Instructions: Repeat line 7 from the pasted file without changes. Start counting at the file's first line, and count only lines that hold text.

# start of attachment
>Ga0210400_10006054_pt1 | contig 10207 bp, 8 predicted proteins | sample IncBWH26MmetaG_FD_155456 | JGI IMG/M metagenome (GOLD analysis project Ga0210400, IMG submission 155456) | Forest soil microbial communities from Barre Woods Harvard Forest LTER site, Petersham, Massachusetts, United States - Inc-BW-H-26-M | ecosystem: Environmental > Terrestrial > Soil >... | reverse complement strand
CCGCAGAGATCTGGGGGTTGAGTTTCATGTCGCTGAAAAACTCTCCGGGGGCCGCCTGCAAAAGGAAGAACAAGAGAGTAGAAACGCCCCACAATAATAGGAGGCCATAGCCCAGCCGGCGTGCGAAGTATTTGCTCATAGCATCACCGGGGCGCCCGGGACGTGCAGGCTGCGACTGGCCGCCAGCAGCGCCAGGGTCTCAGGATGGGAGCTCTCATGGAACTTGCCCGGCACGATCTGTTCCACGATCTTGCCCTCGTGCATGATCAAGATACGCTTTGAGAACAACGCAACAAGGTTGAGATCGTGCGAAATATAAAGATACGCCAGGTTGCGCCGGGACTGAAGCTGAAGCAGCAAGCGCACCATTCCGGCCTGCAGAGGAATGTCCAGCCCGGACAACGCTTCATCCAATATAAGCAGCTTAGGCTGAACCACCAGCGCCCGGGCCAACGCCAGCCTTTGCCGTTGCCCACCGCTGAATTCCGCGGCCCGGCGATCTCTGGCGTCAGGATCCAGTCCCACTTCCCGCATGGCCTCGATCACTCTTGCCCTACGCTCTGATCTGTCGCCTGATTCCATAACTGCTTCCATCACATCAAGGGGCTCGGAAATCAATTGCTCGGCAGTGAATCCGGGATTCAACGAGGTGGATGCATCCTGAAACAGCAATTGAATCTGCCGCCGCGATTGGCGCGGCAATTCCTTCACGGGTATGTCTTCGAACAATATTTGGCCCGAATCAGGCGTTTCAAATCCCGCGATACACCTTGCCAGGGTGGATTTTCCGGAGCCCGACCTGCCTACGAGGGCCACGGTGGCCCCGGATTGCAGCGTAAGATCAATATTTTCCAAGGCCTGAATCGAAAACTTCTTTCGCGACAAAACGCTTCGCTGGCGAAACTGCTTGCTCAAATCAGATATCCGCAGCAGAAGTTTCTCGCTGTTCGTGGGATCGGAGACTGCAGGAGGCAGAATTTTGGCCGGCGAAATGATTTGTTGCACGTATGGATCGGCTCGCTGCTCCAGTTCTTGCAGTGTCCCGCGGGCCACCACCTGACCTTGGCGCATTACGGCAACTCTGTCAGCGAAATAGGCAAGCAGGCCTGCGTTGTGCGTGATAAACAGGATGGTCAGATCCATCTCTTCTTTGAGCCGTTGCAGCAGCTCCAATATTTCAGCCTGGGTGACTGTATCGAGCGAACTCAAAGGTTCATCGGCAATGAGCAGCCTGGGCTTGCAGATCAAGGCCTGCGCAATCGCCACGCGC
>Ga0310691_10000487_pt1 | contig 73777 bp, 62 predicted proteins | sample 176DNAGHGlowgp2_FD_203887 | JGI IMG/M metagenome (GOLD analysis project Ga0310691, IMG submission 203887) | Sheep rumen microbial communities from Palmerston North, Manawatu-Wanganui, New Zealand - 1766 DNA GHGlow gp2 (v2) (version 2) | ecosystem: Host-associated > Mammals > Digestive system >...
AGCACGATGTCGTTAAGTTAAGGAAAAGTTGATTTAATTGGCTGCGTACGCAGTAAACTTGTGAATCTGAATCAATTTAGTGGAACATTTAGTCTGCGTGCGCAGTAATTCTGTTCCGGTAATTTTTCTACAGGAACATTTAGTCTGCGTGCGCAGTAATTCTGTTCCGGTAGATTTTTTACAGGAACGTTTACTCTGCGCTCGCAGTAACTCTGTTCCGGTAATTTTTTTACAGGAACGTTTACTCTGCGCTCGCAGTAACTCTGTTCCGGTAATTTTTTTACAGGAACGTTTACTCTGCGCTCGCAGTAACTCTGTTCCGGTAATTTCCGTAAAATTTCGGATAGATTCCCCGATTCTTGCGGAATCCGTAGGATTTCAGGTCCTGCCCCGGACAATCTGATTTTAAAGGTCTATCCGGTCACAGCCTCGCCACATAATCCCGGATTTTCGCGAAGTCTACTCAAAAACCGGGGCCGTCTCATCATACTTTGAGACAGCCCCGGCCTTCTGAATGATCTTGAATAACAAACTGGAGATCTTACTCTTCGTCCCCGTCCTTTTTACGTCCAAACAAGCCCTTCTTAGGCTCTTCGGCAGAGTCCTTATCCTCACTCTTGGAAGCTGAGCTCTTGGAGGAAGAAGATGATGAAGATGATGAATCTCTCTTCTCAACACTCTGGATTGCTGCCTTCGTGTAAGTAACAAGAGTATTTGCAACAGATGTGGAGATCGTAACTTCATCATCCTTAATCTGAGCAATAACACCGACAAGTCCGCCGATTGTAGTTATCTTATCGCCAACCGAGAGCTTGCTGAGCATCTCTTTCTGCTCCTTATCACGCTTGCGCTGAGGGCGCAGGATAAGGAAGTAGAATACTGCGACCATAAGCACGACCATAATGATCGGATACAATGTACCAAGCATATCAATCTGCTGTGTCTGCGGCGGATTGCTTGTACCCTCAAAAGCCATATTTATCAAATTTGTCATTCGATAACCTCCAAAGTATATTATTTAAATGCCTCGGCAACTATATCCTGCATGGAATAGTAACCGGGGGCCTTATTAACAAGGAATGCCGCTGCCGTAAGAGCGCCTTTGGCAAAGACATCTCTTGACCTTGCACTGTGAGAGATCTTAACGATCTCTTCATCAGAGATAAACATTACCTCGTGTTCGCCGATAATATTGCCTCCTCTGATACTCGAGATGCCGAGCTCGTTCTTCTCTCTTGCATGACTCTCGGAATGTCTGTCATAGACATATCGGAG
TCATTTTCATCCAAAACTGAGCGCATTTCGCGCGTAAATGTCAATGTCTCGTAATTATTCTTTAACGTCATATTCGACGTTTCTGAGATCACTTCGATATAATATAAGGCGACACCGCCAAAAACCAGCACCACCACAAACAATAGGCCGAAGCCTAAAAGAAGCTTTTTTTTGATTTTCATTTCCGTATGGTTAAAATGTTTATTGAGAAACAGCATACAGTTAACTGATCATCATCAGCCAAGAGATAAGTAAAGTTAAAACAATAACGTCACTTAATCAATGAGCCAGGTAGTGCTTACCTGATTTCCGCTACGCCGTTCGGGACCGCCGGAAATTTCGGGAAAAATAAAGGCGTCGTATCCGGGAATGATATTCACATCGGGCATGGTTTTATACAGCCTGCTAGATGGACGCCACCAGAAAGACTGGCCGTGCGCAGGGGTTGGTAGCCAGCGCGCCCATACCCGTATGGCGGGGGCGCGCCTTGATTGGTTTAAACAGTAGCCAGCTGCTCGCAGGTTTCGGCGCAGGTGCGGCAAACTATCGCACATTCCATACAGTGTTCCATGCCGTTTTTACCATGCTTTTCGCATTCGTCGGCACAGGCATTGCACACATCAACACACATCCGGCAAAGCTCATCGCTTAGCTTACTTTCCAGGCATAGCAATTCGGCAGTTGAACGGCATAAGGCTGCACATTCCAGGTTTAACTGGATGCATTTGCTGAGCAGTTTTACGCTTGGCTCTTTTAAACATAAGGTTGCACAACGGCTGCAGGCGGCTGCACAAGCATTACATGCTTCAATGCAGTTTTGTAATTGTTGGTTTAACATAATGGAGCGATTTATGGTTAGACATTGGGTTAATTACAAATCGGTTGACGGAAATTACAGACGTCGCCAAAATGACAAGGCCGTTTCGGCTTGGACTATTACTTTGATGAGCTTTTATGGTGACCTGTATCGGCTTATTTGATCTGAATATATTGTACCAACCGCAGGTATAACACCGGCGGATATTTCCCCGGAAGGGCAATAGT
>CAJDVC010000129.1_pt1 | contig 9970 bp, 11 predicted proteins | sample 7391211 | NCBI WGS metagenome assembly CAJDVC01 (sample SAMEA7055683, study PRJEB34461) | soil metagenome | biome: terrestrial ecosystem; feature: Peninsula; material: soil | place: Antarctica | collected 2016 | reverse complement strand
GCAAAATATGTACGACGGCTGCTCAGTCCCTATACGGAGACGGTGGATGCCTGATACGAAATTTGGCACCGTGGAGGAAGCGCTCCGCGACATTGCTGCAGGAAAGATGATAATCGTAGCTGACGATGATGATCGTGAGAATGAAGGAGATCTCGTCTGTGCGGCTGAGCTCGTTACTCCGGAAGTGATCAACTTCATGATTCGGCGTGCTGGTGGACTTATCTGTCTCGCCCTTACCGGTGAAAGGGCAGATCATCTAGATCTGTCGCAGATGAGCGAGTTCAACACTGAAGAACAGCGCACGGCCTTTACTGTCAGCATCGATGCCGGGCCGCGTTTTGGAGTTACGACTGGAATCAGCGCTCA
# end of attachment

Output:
GCAAAATATGTACGACGGCTGCTCAGTCCCTATACGGAGACGGTGGATGCCTGATACGAAATTTGGCACCGTGGAGGAAGCGCTCCGCGACATTGCTGCAGGAAAGATGATAATCGTAGCTGACGATGATGATCGTGAGAATGAAGGAGATCTCGTCTGTGCGGCTGAGCTCGTTACTCCGGAAGTGATCAACTTCATGATTCGGCGTGCTGGTGGACTTATCTGTCTCGCCCTTACCGGTGAAAGGGCAGATCATCTAGATCTGTCGCAGATGAGCGAGTTCAACACTGAAGAACAGCGCACGGCCTTTACTGTCAGCATCGATGCCGGGCCGCGTTTTGGAGTTACGACTGGAATCAGCGCTCA